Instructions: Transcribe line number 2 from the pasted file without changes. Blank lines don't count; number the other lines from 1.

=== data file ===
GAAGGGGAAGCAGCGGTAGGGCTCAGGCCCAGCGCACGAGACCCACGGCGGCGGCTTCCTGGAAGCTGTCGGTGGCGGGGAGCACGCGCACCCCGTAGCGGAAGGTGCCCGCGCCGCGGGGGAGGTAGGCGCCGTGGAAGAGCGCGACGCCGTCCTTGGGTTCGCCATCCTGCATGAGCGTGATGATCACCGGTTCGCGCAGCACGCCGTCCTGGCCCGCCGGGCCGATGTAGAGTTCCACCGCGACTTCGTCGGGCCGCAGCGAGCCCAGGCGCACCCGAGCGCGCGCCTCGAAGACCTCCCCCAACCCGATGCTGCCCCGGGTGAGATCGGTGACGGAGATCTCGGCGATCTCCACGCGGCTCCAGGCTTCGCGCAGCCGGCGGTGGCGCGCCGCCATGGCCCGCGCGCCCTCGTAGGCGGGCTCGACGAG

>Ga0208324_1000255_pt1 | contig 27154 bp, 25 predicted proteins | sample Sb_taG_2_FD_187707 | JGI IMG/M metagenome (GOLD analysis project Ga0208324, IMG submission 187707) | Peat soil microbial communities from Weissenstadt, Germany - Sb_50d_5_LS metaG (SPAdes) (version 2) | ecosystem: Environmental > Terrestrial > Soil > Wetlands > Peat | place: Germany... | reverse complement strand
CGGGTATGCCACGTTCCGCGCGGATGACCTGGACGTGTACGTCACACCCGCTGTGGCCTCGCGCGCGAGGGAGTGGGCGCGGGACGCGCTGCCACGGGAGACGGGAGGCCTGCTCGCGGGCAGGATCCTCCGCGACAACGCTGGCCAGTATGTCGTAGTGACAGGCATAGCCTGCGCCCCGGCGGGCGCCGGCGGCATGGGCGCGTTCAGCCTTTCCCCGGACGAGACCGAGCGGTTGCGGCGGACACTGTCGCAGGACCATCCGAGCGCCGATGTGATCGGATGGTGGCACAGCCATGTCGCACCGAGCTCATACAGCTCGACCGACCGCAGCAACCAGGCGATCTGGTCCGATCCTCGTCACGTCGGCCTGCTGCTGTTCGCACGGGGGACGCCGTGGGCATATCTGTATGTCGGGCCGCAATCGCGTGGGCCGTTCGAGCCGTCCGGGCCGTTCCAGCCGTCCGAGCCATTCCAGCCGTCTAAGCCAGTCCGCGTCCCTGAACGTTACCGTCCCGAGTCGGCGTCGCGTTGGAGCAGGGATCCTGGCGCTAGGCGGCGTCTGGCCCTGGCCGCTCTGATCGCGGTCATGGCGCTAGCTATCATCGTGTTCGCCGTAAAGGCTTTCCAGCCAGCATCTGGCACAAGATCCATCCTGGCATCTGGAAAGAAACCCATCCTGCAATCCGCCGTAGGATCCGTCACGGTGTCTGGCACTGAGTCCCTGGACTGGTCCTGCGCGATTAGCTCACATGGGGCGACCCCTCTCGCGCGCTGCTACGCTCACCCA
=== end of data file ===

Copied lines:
>Ga0208324_1000255_pt1 | contig 27154 bp, 25 predicted proteins | sample Sb_taG_2_FD_187707 | JGI IMG/M metagenome (GOLD analysis project Ga0208324, IMG submission 187707) | Peat soil microbial communities from Weissenstadt, Germany - Sb_50d_5_LS metaG (SPAdes) (version 2) | ecosystem: Environmental > Terrestrial > Soil > Wetlands > Peat | place: Germany... | reverse complement strand